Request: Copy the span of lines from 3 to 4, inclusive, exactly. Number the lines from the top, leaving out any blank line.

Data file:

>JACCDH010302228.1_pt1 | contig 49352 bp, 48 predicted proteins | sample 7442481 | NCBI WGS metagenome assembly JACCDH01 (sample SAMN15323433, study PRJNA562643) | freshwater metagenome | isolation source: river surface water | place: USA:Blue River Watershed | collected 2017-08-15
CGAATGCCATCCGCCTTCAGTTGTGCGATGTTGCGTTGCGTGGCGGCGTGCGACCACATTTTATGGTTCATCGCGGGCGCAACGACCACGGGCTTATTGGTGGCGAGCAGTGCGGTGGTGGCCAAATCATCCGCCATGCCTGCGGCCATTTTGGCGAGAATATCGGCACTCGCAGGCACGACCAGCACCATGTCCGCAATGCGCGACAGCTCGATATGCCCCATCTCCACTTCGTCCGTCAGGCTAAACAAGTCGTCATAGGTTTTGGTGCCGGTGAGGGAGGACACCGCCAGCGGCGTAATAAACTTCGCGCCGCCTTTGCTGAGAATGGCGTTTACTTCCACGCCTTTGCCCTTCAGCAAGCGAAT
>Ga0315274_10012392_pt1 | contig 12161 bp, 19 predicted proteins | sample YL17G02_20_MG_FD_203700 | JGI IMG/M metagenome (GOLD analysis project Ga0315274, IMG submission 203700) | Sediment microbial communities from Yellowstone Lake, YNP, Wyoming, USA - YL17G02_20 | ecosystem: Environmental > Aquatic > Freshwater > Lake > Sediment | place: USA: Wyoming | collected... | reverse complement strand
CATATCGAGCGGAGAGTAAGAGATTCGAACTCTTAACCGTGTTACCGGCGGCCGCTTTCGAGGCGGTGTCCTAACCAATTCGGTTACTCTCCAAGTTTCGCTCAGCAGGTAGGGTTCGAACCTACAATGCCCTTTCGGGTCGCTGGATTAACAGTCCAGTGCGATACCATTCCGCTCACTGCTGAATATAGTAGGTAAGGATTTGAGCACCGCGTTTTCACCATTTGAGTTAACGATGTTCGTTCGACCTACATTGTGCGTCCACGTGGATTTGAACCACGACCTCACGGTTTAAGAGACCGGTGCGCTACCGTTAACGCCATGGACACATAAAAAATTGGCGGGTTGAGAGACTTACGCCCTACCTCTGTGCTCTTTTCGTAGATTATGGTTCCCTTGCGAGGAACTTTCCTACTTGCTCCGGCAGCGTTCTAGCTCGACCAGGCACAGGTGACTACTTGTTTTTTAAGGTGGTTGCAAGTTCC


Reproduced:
>Ga0315274_10012392_pt1 | contig 12161 bp, 19 predicted proteins | sample YL17G02_20_MG_FD_203700 | JGI IMG/M metagenome (GOLD analysis project Ga0315274, IMG submission 203700) | Sediment microbial communities from Yellowstone Lake, YNP, Wyoming, USA - YL17G02_20 | ecosystem: Environmental > Aquatic > Freshwater > Lake > Sediment | place: USA: Wyoming | collected... | reverse complement strand
CATATCGAGCGGAGAGTAAGAGATTCGAACTCTTAACCGTGTTACCGGCGGCCGCTTTCGAGGCGGTGTCCTAACCAATTCGGTTACTCTCCAAGTTTCGCTCAGCAGGTAGGGTTCGAACCTACAATGCCCTTTCGGGTCGCTGGATTAACAGTCCAGTGCGATACCATTCCGCTCACTGCTGAATATAGTAGGTAAGGATTTGAGCACCGCGTTTTCACCATTTGAGTTAACGATGTTCGTTCGACCTACATTGTGCGTCCACGTGGATTTGAACCACGACCTCACGGTTTAAGAGACCGGTGCGCTACCGTTAACGCCATGGACACATAAAAAATTGGCGGGTTGAGAGACTTACGCCCTACCTCTGTGCTCTTTTCGTAGATTATGGTTCCCTTGCGAGGAACTTTCCTACTTGCTCCGGCAGCGTTCTAGCTCGACCAGGCACAGGTGACTACTTGTTTTTTAAGGTGGTTGCAAGTTCC